As is the case in Desai’s other novels, Fire on the Mountain is more memorable for its characters than for its plot or “action.” In fact, plot is important only in terms of what it reveals about the characters, Desai’s primary concern. Desai focuses not so much on physical appearance—unless it reflects an inner reality or serves a symbolic purpose—as on her characters’ inner lives. Nanda, the protagonist, is a case in point, for Desai tells her readers little about Nanda’s appearance but does tell the readers, through the use of a stream of consciousness narrative technique, much about her thoughts, values, fears, suppressed hostility, and unconscious need for love.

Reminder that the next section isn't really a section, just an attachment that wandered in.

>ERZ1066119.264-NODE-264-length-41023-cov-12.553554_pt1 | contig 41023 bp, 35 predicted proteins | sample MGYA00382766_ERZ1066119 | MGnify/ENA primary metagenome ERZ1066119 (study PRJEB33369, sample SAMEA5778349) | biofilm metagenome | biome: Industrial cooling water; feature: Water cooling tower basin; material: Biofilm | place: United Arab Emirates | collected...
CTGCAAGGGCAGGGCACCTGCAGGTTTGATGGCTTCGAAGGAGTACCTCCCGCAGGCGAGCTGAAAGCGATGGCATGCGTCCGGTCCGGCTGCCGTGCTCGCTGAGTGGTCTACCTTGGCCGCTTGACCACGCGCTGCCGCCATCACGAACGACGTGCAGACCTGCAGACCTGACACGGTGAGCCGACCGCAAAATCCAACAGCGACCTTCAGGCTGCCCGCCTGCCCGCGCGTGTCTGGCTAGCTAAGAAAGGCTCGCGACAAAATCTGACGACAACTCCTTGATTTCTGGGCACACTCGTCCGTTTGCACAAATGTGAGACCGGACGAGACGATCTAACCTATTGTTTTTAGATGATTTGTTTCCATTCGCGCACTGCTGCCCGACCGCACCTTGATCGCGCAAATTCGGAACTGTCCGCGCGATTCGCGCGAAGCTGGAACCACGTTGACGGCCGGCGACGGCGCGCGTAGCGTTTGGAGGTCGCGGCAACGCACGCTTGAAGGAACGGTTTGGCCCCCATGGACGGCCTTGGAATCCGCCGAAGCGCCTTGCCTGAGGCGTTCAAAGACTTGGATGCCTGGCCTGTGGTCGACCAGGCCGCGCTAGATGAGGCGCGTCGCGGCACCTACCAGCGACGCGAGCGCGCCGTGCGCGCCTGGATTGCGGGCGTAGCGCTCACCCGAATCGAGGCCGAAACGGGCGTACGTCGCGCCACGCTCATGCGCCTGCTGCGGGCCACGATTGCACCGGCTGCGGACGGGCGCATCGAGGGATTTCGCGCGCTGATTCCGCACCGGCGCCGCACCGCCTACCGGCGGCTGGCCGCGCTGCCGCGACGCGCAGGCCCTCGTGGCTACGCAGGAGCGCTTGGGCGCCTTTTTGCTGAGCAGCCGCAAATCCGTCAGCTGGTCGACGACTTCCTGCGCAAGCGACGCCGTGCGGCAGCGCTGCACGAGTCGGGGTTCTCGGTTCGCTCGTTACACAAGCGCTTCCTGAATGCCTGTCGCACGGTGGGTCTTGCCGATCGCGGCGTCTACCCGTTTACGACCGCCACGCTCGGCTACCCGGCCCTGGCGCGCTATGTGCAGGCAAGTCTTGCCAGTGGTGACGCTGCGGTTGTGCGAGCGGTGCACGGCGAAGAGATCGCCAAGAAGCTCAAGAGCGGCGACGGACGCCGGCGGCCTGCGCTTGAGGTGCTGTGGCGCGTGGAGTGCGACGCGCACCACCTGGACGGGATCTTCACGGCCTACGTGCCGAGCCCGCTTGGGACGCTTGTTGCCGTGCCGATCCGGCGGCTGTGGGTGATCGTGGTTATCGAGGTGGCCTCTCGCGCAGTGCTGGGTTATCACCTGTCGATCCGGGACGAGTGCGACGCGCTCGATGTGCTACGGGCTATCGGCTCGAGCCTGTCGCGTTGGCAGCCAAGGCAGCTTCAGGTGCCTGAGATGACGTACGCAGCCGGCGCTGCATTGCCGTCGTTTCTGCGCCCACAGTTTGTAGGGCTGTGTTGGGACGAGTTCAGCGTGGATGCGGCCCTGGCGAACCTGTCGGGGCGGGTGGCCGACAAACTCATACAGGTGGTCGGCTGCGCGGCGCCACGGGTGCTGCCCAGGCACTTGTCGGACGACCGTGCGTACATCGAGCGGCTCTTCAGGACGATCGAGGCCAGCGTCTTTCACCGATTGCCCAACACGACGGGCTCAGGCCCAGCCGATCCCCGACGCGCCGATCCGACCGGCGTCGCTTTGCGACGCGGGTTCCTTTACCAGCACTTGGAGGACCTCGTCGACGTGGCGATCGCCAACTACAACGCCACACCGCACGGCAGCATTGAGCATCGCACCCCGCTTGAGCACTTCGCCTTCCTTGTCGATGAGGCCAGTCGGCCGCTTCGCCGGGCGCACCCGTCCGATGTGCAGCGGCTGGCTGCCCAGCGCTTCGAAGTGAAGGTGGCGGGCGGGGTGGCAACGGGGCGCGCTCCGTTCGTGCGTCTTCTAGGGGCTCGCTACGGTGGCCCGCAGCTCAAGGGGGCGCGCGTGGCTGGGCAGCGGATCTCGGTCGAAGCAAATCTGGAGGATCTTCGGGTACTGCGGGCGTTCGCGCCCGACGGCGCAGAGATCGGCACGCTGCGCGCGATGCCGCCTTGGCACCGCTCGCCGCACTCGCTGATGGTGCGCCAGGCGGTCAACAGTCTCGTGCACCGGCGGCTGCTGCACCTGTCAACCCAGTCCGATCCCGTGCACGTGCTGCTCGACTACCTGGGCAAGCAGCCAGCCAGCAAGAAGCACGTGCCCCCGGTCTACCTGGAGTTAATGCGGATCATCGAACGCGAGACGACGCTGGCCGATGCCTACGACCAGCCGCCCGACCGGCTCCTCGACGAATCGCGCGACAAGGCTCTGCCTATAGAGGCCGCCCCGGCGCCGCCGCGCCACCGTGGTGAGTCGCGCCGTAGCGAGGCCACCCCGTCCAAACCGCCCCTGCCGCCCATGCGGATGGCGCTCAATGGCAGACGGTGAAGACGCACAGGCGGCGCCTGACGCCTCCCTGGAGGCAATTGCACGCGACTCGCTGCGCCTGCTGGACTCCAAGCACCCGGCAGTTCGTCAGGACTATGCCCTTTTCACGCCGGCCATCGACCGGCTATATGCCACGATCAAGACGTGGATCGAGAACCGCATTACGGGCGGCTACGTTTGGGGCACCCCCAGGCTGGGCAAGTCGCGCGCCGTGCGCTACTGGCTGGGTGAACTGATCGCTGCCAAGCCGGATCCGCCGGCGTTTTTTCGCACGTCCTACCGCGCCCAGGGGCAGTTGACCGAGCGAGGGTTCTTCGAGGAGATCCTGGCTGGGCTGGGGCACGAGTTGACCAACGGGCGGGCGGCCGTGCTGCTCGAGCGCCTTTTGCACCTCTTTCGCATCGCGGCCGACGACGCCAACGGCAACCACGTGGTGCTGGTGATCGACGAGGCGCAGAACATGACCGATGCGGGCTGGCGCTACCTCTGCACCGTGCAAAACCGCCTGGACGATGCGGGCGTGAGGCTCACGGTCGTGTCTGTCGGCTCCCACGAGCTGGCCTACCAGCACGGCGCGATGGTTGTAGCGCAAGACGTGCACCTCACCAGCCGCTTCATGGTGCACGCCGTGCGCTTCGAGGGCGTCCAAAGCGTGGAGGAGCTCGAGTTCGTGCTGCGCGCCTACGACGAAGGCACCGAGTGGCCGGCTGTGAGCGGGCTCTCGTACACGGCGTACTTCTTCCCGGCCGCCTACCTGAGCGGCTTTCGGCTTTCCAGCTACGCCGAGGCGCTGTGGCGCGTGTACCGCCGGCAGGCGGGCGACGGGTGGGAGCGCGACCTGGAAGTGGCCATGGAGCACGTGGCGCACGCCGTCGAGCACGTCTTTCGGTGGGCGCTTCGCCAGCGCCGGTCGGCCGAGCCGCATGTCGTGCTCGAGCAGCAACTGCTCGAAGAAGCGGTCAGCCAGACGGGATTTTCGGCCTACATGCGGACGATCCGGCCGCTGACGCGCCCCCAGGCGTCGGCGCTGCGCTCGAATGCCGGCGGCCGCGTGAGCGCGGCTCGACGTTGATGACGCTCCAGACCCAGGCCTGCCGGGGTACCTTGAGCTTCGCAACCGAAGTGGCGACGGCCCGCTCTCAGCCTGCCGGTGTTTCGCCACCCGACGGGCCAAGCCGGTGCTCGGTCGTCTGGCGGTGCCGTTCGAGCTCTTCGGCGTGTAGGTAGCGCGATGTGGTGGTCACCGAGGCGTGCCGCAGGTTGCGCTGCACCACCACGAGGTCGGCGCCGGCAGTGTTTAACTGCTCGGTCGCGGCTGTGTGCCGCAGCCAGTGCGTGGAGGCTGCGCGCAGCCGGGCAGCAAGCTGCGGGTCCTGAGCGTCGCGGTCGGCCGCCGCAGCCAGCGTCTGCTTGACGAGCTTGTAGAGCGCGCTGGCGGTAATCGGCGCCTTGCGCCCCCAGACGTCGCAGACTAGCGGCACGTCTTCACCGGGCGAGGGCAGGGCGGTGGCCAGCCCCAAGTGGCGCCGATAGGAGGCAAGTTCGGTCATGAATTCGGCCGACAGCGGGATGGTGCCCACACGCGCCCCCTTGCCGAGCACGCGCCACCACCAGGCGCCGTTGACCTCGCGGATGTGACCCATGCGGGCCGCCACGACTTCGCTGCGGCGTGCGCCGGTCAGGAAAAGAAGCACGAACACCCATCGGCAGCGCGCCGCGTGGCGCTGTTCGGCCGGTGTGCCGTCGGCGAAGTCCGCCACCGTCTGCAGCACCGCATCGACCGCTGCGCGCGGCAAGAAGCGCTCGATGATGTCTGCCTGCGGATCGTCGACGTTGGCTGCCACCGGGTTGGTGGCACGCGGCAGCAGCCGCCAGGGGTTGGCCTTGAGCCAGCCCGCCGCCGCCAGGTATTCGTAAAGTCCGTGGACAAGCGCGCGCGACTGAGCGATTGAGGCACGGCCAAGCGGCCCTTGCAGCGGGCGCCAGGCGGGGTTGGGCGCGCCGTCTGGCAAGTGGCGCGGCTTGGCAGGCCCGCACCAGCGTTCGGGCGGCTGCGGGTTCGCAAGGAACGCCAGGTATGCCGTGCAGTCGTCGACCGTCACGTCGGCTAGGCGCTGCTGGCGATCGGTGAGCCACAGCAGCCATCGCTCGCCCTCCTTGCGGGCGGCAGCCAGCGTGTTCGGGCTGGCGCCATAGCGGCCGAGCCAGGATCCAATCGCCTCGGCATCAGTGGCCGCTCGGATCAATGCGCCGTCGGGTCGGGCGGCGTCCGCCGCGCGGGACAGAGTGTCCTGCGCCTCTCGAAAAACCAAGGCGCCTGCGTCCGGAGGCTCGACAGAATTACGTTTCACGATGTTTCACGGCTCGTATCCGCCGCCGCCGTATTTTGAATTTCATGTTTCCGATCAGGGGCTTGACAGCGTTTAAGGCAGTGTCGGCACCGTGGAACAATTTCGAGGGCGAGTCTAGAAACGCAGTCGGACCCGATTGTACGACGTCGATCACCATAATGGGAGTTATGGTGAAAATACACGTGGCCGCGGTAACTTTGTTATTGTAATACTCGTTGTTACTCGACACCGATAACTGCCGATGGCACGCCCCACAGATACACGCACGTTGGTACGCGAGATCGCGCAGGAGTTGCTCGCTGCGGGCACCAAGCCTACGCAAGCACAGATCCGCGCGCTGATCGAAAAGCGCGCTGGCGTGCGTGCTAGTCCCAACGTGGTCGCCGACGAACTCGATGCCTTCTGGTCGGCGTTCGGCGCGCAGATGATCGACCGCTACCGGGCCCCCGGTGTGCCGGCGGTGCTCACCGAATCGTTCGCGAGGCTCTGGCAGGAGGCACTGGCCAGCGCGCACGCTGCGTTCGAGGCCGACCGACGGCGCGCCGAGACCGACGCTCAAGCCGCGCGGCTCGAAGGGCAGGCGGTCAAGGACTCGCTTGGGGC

Carignano, Nanda’s “retreat,” suggests Nanda’s determination to withdraw from her former active life, replete with its duties, obligations, and roles. Among the roles she rejects is the role as sacrificing nurturer of others: “The care of others . . . had been a religious calling she had believed in till she found it fake.” At the end of part 1, she pleads, “Discharge me. I’ve discharged all my duties.” In her desire to simplify her life, Nanda “jettisons” her past, strips it to its necessities, and attempts to reject other people. Like Carignano, she is “barren,” and like the garden, through age and “withering away” she has arrived at a “state of elegant perfection.” The setting is both “perfected and natural” in that she has...
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